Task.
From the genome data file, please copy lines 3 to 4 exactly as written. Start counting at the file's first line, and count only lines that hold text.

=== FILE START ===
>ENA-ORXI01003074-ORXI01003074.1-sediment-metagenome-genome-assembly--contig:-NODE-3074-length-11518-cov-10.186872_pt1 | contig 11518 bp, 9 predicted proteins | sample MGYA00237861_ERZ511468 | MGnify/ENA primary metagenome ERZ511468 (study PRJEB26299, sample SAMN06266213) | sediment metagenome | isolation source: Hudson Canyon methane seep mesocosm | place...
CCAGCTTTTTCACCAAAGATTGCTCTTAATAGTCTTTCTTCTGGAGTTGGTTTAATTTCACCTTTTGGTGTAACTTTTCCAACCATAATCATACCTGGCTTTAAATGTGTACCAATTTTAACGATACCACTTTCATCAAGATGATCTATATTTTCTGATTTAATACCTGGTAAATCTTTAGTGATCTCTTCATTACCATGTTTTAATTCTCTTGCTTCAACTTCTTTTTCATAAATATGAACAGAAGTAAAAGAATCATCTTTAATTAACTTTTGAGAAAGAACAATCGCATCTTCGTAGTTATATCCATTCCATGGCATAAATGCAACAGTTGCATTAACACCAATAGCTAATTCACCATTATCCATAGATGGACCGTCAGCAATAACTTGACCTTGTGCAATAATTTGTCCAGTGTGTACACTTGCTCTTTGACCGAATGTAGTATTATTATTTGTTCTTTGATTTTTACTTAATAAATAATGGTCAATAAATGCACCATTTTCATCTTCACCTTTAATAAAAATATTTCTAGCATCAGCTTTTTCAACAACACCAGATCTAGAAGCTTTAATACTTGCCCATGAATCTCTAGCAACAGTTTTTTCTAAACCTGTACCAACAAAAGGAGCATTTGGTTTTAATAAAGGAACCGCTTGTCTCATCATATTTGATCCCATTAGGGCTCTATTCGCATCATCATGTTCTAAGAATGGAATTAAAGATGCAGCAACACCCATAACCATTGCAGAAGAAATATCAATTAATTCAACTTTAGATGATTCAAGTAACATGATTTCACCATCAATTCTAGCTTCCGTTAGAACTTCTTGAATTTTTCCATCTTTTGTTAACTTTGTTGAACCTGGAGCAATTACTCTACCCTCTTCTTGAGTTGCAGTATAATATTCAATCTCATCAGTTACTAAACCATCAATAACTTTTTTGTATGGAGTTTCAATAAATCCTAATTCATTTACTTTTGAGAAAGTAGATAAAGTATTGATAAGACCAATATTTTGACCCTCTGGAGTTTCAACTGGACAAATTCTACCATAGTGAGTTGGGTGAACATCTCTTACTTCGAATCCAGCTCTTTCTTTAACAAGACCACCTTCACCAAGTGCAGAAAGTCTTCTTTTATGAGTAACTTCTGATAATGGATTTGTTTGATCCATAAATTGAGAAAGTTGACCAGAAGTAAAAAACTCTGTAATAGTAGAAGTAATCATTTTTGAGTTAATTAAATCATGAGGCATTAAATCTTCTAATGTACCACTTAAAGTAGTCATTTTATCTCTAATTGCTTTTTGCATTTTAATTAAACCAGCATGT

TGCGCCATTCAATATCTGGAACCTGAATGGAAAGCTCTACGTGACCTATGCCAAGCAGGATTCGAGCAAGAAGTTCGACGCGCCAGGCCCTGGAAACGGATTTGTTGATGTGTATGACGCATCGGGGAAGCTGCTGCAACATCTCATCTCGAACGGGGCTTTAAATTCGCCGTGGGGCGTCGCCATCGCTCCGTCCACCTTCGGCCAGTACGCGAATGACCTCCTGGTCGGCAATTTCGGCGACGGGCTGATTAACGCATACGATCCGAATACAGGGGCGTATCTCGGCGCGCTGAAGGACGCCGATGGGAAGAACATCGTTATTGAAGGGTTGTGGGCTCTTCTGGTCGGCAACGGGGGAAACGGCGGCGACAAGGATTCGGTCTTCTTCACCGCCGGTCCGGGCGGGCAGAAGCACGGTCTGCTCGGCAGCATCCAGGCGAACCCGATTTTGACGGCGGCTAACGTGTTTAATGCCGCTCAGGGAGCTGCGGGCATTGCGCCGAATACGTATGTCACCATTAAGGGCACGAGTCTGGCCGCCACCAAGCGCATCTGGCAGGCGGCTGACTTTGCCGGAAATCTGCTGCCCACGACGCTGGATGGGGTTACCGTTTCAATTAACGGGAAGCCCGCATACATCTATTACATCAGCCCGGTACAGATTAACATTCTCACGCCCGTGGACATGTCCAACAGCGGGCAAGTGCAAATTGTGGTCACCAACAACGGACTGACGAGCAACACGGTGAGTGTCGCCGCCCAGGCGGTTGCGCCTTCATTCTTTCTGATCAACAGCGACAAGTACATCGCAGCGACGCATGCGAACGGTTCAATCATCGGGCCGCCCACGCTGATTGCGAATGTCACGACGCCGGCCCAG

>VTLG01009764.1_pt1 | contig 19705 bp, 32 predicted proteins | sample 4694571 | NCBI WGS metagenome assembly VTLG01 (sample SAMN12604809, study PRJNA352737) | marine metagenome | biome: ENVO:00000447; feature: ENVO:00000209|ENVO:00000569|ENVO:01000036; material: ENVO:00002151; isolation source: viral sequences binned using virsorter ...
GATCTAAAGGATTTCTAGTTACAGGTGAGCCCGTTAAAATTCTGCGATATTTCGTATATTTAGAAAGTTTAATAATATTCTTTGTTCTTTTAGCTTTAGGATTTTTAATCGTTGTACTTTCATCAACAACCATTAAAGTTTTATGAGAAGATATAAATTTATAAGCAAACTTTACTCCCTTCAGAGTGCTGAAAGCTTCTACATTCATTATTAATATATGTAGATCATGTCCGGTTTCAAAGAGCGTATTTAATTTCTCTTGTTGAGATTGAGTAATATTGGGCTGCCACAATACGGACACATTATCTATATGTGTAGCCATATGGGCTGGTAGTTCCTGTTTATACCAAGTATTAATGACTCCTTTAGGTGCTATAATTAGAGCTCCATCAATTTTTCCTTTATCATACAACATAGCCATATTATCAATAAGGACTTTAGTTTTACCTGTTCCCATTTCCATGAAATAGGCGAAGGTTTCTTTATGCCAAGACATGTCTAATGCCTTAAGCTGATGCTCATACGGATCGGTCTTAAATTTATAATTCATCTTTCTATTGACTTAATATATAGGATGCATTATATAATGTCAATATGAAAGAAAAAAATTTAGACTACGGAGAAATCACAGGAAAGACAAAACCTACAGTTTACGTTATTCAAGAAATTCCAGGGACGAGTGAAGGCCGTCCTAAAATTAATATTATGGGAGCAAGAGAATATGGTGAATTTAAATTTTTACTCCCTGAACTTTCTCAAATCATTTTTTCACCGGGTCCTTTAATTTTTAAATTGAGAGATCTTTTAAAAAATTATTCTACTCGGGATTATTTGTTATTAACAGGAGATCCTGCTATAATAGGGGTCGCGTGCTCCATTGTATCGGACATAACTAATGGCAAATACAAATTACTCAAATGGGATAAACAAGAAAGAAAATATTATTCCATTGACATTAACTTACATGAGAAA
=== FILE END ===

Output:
TGCGCCATTCAATATCTGGAACCTGAATGGAAAGCTCTACGTGACCTATGCCAAGCAGGATTCGAGCAAGAAGTTCGACGCGCCAGGCCCTGGAAACGGATTTGTTGATGTGTATGACGCATCGGGGAAGCTGCTGCAACATCTCATCTCGAACGGGGCTTTAAATTCGCCGTGGGGCGTCGCCATCGCTCCGTCCACCTTCGGCCAGTACGCGAATGACCTCCTGGTCGGCAATTTCGGCGACGGGCTGATTAACGCATACGATCCGAATACAGGGGCGTATCTCGGCGCGCTGAAGGACGCCGATGGGAAGAACATCGTTATTGAAGGGTTGTGGGCTCTTCTGGTCGGCAACGGGGGAAACGGCGGCGACAAGGATTCGGTCTTCTTCACCGCCGGTCCGGGCGGGCAGAAGCACGGTCTGCTCGGCAGCATCCAGGCGAACCCGATTTTGACGGCGGCTAACGTGTTTAATGCCGCTCAGGGAGCTGCGGGCATTGCGCCGAATACGTATGTCACCATTAAGGGCACGAGTCTGGCCGCCACCAAGCGCATCTGGCAGGCGGCTGACTTTGCCGGAAATCTGCTGCCCACGACGCTGGATGGGGTTACCGTTTCAATTAACGGGAAGCCCGCATACATCTATTACATCAGCCCGGTACAGATTAACATTCTCACGCCCGTGGACATGTCCAACAGCGGGCAAGTGCAAATTGTGGTCACCAACAACGGACTGACGAGCAACACGGTGAGTGTCGCCGCCCAGGCGGTTGCGCCTTCATTCTTTCTGATCAACAGCGACAAGTACATCGCAGCGACGCATGCGAACGGTTCAATCATCGGGCCGCCCACGCTGATTGCGAATGTCACGACGCCGGCCCAG

>VTLG01009764.1_pt1 | contig 19705 bp, 32 predicted proteins | sample 4694571 | NCBI WGS metagenome assembly VTLG01 (sample SAMN12604809, study PRJNA352737) | marine metagenome | biome: ENVO:00000447; feature: ENVO:00000209|ENVO:00000569|ENVO:01000036; material: ENVO:00002151; isolation source: viral sequences binned using virsorter ...